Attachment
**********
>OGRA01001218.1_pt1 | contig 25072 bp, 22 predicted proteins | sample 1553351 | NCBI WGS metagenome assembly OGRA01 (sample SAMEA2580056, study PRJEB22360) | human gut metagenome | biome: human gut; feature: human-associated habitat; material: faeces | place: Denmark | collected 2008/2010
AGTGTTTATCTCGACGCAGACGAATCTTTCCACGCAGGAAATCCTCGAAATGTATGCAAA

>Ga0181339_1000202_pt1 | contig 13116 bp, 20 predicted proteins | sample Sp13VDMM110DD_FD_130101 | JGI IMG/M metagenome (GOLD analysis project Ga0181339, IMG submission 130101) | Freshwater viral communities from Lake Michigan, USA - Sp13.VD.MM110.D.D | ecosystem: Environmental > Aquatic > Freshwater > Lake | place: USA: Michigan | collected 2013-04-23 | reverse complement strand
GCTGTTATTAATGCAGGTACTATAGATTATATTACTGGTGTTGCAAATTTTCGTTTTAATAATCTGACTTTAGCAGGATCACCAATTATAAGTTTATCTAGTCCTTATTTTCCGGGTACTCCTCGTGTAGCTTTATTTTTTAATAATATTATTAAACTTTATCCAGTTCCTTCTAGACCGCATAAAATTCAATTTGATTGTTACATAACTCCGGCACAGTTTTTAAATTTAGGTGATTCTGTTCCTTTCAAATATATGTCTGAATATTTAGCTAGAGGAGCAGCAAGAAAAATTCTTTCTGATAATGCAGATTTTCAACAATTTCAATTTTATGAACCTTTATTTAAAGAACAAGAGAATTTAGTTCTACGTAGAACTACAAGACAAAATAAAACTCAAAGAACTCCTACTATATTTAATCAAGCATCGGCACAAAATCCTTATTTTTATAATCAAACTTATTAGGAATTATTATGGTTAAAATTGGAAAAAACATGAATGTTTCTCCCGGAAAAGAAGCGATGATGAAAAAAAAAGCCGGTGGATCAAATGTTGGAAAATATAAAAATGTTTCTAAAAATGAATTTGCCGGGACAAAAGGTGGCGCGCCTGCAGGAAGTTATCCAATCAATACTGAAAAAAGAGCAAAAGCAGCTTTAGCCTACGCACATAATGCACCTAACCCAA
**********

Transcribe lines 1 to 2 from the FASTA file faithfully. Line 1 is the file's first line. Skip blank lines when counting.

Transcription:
>OGRA01001218.1_pt1 | contig 25072 bp, 22 predicted proteins | sample 1553351 | NCBI WGS metagenome assembly OGRA01 (sample SAMEA2580056, study PRJEB22360) | human gut metagenome | biome: human gut; feature: human-associated habitat; material: faeces | place: Denmark | collected 2008/2010
AGTGTTTATCTCGACGCAGACGAATCTTTCCACGCAGGAAATCCTCGAAATGTATGCAAA